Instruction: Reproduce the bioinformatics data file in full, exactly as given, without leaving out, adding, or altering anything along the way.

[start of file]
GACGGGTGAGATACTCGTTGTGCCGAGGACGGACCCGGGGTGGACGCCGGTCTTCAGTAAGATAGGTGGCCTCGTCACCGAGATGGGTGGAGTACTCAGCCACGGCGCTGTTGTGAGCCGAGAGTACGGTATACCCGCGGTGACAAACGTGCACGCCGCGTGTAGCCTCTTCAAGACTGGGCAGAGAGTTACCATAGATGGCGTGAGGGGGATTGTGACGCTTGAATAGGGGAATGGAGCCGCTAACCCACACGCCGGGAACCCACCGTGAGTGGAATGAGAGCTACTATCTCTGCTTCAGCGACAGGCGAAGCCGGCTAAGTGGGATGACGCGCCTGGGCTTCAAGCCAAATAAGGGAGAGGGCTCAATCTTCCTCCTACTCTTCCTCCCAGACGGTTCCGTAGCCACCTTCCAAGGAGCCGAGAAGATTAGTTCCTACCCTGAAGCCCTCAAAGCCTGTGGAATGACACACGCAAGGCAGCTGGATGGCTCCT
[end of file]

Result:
GACGGGTGAGATACTCGTTGTGCCGAGGACGGACCCGGGGTGGACGCCGGTCTTCAGTAAGATAGGTGGCCTCGTCACCGAGATGGGTGGAGTACTCAGCCACGGCGCTGTTGTGAGCCGAGAGTACGGTATACCCGCGGTGACAAACGTGCACGCCGCGTGTAGCCTCTTCAAGACTGGGCAGAGAGTTACCATAGATGGCGTGAGGGGGATTGTGACGCTTGAATAGGGGAATGGAGCCGCTAACCCACACGCCGGGAACCCACCGTGAGTGGAATGAGAGCTACTATCTCTGCTTCAGCGACAGGCGAAGCCGGCTAAGTGGGATGACGCGCCTGGGCTTCAAGCCAAATAAGGGAGAGGGCTCAATCTTCCTCCTACTCTTCCTCCCAGACGGTTCCGTAGCCACCTTCCAAGGAGCCGAGAAGATTAGTTCCTACCCTGAAGCCCTCAAAGCCTGTGGAATGACACACGCAAGGCAGCTGGATGGCTCCT